English post-punk pioneers Wire played a sold-out show at the Bowery Ballroom with Bear In Heaven on Tuesday night. The lineup seemed like an odd match, but it was surprisingly refreshing: Bear In Heaven’s synth-heavy rhythms segued nicely into Wire’s heavy sound.
Fans were still making their way into the venue as Bear In Heaven started to play. The crowd was a diverse group: the older NYC punk demographic clearly there to see Wire and the younger, more honeyed audience for Bear In Heaven. The Brooklyn trio has a solid fanbase in the area, so it was no surprise to see a few early birds singing along to the band’s set, which was mostly comprised of material from 2012’s I Love You, It’s Cool.
By the time Bear In Heaven played their last note, the venue was completely packed. Wire jumped into their set, which was almost lighthearted at times—not what you’d necessarily expect from a band that’s been labeled as one of the most intense of the punk and post-punk movements. From their stage presence and facial expressions, it’s easy to tell that Wire’s hearts are still fully in it. Although Wire’s set was heavy on their newer material, especially 2013’s Change Becomes Us, the group opened with the spacey track “Marooned,” off their 1978 classic Chairs Missing.
Despite the subdued tone of most of their latest songs, like “Re-invent Your Second Wheel” and “B/W Silence,” Wire managed to make some serious noise with tracks like “Doubles And Trebles” and “Stealth Of A Stork.” The band was clearly ready to unleash its inner fury with fuzzy guitars and wailing vocals. Frontman Colin Newman and bassist Graham Lewis were constantly jumping and running around the stage as they tore through gnarled guitar riffs and punishing bass parts. The band closed with “Attractive Space,” a noisy, grimey track that left fans cheering for more.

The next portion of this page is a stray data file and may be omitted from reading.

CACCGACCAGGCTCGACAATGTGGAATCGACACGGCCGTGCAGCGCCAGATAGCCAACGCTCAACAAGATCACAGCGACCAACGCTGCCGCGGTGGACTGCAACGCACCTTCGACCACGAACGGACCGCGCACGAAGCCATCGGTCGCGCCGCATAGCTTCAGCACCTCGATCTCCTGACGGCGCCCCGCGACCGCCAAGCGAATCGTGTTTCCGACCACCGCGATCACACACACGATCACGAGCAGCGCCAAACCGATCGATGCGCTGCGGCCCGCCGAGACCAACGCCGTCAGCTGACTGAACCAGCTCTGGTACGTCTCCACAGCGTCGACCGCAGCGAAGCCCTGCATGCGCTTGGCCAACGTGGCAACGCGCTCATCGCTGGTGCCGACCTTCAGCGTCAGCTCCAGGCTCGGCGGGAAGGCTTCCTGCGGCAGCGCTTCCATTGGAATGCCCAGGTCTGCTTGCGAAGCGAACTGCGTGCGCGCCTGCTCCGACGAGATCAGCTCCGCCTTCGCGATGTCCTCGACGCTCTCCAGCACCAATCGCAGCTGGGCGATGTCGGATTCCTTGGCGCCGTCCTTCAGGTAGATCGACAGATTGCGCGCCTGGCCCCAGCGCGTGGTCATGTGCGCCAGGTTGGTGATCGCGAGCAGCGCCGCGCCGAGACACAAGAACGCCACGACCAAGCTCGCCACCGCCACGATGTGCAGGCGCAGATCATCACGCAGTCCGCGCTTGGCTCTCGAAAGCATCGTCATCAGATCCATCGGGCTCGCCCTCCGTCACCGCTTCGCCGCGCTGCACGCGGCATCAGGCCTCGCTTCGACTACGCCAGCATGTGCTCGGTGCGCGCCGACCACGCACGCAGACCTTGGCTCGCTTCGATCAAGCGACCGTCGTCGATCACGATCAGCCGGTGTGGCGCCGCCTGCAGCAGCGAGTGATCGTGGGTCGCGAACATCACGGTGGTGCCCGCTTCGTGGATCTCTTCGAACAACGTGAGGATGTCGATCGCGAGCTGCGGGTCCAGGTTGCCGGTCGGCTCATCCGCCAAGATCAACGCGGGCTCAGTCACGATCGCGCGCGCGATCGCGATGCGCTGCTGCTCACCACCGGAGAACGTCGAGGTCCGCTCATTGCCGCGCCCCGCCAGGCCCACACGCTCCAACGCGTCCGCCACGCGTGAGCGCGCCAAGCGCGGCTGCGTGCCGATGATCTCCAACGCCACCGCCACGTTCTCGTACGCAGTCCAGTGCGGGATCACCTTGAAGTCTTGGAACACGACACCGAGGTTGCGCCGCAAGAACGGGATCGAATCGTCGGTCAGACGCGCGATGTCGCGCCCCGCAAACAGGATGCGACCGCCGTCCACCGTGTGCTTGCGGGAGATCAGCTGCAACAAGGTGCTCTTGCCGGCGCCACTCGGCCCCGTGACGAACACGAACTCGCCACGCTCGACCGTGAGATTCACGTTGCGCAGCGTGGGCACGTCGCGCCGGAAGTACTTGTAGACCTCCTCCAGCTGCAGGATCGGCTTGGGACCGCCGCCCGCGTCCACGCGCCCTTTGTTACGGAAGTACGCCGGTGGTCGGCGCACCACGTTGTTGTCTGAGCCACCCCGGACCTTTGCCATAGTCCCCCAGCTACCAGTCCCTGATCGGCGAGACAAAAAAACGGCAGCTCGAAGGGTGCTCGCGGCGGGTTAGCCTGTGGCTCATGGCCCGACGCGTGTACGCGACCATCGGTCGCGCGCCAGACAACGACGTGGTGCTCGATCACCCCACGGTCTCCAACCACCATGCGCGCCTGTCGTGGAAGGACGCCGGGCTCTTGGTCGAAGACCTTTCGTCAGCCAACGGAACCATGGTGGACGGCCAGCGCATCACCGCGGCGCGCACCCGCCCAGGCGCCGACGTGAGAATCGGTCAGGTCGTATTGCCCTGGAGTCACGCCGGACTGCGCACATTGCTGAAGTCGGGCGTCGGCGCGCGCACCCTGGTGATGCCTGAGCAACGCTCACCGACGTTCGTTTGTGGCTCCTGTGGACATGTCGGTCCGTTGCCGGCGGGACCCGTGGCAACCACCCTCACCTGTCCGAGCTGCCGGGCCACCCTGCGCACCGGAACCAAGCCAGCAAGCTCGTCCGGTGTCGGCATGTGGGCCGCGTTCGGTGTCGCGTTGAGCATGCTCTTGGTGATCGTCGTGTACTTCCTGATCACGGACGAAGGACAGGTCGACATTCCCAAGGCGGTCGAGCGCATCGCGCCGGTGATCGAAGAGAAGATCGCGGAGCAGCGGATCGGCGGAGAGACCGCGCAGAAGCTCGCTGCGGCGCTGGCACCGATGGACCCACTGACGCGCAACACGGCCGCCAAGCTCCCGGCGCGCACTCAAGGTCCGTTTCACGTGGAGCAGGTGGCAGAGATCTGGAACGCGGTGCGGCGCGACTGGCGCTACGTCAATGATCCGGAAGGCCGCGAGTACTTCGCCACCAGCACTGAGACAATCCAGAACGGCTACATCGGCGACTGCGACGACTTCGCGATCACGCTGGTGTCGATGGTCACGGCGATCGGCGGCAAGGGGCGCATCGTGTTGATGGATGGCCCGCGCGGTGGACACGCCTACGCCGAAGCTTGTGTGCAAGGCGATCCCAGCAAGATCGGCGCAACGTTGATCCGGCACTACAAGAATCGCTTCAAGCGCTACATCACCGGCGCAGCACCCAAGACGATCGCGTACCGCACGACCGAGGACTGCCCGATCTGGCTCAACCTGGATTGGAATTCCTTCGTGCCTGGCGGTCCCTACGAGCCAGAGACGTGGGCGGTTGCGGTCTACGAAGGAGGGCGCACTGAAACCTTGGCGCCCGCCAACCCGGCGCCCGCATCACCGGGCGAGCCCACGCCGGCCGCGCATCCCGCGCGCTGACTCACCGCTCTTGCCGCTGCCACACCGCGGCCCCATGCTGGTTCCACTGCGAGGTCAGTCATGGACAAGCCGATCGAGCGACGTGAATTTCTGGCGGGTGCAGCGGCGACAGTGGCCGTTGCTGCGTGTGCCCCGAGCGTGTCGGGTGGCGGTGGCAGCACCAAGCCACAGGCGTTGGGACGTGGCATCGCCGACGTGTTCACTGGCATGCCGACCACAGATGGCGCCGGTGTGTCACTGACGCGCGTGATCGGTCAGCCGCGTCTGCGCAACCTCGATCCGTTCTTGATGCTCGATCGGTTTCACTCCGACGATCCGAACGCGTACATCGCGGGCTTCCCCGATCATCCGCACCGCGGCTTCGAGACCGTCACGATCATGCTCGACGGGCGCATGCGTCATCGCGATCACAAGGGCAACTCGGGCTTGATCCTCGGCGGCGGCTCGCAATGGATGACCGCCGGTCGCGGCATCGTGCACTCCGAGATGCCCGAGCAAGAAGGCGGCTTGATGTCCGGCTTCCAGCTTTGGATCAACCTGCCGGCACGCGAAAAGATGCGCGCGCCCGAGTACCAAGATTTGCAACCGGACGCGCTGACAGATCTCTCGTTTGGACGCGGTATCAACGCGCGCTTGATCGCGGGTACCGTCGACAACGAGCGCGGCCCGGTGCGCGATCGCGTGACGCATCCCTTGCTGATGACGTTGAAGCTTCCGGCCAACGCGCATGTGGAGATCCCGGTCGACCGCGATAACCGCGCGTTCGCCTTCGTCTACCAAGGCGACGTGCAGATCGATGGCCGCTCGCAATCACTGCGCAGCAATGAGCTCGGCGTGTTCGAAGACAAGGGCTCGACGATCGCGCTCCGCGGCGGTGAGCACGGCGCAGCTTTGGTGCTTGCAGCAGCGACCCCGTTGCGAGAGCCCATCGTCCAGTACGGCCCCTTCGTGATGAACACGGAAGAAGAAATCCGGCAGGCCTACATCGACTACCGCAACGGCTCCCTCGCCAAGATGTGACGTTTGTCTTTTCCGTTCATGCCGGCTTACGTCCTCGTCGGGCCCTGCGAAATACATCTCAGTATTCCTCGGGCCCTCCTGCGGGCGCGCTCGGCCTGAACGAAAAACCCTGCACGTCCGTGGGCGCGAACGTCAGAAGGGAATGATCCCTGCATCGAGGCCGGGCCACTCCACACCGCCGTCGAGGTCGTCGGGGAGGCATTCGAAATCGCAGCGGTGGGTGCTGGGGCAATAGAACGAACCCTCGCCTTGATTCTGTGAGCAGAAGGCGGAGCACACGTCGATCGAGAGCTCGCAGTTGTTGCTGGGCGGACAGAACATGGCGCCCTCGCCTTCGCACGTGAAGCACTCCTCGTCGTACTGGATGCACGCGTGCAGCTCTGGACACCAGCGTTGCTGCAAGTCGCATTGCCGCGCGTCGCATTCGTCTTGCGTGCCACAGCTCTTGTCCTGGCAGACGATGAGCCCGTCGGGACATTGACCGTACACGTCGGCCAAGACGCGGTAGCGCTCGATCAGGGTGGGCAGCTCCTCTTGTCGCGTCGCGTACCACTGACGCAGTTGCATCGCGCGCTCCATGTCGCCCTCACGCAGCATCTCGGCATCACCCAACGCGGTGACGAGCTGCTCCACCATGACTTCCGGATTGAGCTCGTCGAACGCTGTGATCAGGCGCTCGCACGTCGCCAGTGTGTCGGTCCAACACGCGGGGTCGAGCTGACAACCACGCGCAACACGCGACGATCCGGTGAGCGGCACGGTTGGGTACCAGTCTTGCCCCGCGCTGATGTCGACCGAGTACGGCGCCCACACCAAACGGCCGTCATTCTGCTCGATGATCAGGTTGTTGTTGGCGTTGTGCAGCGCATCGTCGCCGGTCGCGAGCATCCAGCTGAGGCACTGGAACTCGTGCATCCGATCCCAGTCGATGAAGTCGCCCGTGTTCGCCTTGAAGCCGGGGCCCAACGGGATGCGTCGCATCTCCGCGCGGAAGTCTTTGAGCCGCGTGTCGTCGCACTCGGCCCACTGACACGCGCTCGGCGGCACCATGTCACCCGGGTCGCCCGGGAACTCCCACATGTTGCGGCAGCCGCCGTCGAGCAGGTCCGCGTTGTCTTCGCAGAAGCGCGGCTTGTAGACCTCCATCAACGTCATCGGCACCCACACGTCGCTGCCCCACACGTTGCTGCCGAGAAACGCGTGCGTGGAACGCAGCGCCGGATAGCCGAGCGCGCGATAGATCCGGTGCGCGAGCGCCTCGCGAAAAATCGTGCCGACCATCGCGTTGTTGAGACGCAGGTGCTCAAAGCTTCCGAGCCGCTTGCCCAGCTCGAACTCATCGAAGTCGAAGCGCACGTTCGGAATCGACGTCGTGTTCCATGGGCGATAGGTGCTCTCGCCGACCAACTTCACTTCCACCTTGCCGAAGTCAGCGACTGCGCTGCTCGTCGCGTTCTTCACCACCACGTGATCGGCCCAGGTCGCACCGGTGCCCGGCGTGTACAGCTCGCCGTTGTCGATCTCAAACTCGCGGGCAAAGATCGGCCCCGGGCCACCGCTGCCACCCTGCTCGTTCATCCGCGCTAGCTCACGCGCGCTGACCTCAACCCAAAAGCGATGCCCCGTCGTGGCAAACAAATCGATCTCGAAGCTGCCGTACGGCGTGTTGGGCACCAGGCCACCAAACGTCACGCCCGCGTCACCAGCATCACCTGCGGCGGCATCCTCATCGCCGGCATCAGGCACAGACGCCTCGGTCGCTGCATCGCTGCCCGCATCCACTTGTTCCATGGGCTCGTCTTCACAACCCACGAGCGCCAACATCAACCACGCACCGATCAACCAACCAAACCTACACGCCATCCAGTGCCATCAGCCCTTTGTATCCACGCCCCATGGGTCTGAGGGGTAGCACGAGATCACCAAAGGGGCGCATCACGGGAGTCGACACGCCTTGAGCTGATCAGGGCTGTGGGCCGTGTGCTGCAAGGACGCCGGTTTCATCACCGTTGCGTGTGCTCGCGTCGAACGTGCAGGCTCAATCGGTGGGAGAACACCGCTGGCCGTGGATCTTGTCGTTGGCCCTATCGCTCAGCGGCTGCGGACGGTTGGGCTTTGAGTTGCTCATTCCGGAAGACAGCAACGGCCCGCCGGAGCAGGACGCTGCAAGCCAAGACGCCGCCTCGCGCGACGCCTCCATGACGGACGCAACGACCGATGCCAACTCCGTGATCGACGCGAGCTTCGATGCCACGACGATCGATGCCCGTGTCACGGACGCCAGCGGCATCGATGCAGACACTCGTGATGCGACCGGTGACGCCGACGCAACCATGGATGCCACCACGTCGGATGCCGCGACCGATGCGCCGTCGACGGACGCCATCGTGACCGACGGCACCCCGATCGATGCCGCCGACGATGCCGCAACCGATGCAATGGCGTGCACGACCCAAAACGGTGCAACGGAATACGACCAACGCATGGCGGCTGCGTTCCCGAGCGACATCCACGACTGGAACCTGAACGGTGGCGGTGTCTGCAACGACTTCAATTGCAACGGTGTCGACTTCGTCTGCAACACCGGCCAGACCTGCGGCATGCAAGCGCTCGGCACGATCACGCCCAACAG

Overall, the audience was fairly tame for most of the show. Odd, because I expected some sort of mosh pit formation during the set. Fans danced agnd moved about, but it was more organized chaos than an out of control pit. The pushing and shoving didn’t start until Wire’s encore. As the band returned to the stage, an excited audience member yelled, “Yeah motherfucker!” Newman calmly replied in a deep English accent, “We are not MOFOs.”
This turned out to be false, as the band ripped through an encore that made every band member seem like Samuel L. Jackson in Pulp Fiction. Newman threw his hands up in the air, like a maestro alerting a symphony to the start of a song, and made his way back to the mic as drummer Robert Gotobed rolled into the title track off their iconic debut album Pink Flag. The band followed by going out with the roaring “Comet,” off 2003’s Send. Wire exited once again to even bigger applause. They returned for a second encore and closed out the set with a final improv-heavy noise-rock jam that left my ears ringing hours after the show. Some bands slow down and dull with time, but Wire has only further solidified the trope that punk knows no age.